Checkpoint attack kills five Egyptian policemen
Attacks targeting security forces have become commonplace since the ouster of Islamist President Mursi last July
Masked gunmen riding motorcycles killed five Egyptian policemen in an attack on a checkpoint south of the capital Cairo on Thursday, the Interior Ministry said.
The attack in the province of Beni Suef also wounded two policemen, and came two days ahead of the commemoration of the third anniversary of 2011 uprising.
“They opened fire heavily on the forces at the checkpoint,” Reuters quoted the ministry as saying.
There was no immediate claim of responsibility for the attack.
Bombings and shootings targeting security forces have also become commonplace since Islamist President Mohammed Mursi was deposed by the army last July after mass protests against his rule.
The state has declared itself in a war on terror, and declared Mursi’s Muslim Brotherhood a terrorist group on Dec. 25. The Brotherhood has said it remains committed to peaceful activism.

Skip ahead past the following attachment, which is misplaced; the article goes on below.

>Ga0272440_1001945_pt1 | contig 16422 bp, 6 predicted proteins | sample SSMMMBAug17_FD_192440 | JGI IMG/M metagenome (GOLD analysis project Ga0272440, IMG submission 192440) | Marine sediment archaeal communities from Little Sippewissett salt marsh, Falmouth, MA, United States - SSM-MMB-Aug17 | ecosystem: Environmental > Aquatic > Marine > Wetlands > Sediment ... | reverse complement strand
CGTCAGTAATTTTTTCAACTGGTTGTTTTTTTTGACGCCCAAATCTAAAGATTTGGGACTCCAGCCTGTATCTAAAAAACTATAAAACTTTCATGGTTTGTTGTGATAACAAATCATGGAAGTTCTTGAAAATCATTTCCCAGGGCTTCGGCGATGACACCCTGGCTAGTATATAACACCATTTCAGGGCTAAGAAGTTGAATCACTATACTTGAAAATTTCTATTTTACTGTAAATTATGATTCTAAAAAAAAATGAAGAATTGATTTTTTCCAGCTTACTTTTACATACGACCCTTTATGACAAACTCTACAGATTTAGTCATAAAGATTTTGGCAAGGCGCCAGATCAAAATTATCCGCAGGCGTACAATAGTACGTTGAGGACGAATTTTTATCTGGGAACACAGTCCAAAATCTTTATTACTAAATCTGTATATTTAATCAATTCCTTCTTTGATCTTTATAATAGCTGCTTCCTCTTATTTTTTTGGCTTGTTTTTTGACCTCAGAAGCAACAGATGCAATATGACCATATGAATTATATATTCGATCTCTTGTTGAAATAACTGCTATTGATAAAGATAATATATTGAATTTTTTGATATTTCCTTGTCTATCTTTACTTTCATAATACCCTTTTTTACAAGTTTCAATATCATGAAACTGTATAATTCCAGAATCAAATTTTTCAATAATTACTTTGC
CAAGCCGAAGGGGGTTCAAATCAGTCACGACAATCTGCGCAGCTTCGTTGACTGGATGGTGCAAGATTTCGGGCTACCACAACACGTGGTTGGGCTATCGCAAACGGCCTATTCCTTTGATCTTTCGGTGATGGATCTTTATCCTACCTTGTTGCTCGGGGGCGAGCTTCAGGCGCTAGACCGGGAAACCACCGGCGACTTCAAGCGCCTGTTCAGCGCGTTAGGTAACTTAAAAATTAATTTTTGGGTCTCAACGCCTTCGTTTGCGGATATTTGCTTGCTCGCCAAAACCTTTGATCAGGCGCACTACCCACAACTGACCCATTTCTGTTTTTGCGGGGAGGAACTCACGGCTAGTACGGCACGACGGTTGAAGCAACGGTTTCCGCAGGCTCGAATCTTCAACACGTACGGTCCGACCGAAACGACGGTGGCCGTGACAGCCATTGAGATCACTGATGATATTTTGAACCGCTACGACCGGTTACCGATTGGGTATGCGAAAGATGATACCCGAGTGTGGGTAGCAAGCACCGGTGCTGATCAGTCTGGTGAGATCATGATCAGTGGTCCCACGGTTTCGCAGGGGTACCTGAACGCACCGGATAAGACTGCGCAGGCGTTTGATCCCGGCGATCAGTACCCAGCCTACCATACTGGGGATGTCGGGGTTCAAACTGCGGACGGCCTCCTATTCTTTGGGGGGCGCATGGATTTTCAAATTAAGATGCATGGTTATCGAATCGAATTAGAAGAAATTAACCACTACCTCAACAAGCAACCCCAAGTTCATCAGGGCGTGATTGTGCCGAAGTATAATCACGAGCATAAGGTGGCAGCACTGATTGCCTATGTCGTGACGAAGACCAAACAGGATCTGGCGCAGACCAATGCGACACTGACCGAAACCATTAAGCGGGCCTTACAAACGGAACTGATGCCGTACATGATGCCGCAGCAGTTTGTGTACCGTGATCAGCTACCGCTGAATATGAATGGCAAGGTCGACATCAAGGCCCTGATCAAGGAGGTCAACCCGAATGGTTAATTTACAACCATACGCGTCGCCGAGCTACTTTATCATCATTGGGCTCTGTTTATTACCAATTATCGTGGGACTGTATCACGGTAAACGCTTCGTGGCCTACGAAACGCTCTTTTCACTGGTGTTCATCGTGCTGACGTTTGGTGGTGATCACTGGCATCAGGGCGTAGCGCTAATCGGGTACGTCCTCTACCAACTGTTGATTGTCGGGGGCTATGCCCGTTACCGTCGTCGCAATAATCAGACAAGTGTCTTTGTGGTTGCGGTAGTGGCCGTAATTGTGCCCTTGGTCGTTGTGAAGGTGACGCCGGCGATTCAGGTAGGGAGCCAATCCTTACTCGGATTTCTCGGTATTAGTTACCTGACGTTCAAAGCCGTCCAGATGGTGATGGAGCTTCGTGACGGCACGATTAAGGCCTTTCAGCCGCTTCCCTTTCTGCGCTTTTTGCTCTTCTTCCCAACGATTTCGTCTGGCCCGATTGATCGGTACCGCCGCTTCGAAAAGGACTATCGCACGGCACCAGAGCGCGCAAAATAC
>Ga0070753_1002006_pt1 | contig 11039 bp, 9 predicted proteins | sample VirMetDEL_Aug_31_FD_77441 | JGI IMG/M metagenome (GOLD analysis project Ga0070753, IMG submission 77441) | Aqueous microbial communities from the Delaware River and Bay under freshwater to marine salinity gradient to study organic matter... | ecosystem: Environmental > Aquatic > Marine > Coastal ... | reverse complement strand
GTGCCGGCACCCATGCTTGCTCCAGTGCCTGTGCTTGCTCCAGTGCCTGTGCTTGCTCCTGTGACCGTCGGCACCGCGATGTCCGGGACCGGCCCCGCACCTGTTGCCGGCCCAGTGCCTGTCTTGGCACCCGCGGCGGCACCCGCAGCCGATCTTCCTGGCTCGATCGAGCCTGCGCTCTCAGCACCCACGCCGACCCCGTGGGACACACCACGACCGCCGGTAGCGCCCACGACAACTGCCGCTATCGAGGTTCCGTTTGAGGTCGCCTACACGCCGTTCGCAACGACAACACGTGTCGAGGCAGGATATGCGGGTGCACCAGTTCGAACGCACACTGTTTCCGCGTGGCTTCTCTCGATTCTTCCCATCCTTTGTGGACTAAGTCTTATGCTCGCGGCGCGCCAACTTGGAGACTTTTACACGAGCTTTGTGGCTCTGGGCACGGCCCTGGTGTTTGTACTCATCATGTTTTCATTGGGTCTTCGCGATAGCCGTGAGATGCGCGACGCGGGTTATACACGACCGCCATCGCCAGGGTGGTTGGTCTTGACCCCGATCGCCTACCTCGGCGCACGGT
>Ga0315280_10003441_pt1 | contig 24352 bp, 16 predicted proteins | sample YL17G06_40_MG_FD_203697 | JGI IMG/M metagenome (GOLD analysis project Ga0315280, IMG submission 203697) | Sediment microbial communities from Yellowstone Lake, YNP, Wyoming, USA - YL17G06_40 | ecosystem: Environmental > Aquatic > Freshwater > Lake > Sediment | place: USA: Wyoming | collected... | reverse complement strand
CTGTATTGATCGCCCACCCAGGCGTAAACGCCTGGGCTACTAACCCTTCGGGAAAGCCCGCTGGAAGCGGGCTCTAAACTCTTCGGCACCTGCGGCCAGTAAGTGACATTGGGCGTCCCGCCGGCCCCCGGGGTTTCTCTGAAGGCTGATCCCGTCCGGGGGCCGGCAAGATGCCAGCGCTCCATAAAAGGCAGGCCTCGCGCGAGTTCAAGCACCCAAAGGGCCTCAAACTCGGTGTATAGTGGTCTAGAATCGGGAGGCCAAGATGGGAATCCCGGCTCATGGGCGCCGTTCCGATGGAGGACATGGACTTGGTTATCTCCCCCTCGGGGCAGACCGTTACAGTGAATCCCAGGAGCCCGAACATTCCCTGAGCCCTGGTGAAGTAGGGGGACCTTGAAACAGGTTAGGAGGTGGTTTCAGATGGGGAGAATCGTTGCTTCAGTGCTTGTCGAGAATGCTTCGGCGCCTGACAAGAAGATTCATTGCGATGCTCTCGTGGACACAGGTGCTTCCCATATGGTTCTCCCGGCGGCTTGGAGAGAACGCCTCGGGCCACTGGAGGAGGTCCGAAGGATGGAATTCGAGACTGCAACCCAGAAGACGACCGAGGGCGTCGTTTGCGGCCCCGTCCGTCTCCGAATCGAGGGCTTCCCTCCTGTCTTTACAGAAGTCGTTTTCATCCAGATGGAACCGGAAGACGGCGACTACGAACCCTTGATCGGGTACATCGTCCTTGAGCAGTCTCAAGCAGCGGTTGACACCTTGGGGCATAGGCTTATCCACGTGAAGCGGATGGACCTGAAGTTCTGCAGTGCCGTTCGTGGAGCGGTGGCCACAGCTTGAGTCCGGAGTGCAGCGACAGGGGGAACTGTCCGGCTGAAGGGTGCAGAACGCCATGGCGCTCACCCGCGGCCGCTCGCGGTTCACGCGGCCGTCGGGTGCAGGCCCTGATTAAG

Meanwhile, an Islamist alliance backing Mursi called for 18 days of protests from Friday, as Egypt on January 25 marks three years since the revolt that ousted his predecessor, Hosni Mubarak.
The Anti-Coup Alliance said in a statement on Wednesday that protests will last until February 11, the day Mubarak stepped down in early 2011, after an 18-day uprising against his decades-old regime.
Saturday, the third anniversary of the 2011 revolt, promises to be a tense day.
(With Reuters and AFP)